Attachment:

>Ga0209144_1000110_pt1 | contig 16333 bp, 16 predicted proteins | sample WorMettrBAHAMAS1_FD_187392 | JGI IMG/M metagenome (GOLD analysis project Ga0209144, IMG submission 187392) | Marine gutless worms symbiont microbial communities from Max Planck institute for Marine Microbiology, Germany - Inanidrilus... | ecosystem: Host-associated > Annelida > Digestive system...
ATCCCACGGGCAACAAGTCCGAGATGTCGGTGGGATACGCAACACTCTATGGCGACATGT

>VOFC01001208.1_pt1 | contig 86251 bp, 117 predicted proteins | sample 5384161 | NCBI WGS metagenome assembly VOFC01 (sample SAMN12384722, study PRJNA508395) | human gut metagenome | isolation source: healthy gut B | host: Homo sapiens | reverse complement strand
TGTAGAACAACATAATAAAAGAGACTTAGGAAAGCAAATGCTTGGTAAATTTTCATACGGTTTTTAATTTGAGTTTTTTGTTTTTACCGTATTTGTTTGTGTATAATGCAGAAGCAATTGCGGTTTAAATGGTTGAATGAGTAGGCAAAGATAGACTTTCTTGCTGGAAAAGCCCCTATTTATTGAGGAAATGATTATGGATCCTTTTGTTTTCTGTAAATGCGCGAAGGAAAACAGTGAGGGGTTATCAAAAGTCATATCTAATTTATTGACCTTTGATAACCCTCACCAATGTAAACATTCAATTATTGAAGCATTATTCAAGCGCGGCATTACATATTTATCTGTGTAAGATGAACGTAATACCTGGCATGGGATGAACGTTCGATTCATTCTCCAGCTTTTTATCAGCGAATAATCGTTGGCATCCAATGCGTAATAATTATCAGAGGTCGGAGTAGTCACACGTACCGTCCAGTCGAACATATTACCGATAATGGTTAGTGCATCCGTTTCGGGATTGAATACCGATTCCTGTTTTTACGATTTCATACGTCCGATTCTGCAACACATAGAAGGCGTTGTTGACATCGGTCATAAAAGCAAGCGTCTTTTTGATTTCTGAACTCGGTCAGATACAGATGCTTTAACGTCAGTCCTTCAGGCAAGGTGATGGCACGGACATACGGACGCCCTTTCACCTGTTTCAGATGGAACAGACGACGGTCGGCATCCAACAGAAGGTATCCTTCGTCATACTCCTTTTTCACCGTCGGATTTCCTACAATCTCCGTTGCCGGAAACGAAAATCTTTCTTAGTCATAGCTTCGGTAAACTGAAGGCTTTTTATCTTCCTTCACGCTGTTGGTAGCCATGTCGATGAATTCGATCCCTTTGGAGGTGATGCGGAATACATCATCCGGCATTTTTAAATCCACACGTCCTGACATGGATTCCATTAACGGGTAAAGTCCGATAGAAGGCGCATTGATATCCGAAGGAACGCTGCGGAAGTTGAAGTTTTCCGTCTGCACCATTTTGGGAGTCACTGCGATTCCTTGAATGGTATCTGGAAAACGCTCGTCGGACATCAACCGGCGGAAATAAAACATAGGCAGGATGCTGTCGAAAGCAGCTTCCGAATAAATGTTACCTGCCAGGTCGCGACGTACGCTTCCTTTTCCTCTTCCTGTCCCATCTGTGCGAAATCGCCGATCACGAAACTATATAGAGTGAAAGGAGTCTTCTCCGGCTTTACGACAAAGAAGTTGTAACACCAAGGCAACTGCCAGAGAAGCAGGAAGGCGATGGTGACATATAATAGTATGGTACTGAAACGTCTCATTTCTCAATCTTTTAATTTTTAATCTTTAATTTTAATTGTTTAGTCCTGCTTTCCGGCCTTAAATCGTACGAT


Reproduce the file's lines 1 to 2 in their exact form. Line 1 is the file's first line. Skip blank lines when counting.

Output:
>Ga0209144_1000110_pt1 | contig 16333 bp, 16 predicted proteins | sample WorMettrBAHAMAS1_FD_187392 | JGI IMG/M metagenome (GOLD analysis project Ga0209144, IMG submission 187392) | Marine gutless worms symbiont microbial communities from Max Planck institute for Marine Microbiology, Germany - Inanidrilus... | ecosystem: Host-associated > Annelida > Digestive system...
ATCCCACGGGCAACAAGTCCGAGATGTCGGTGGGATACGCAACACTCTATGGCGACATGT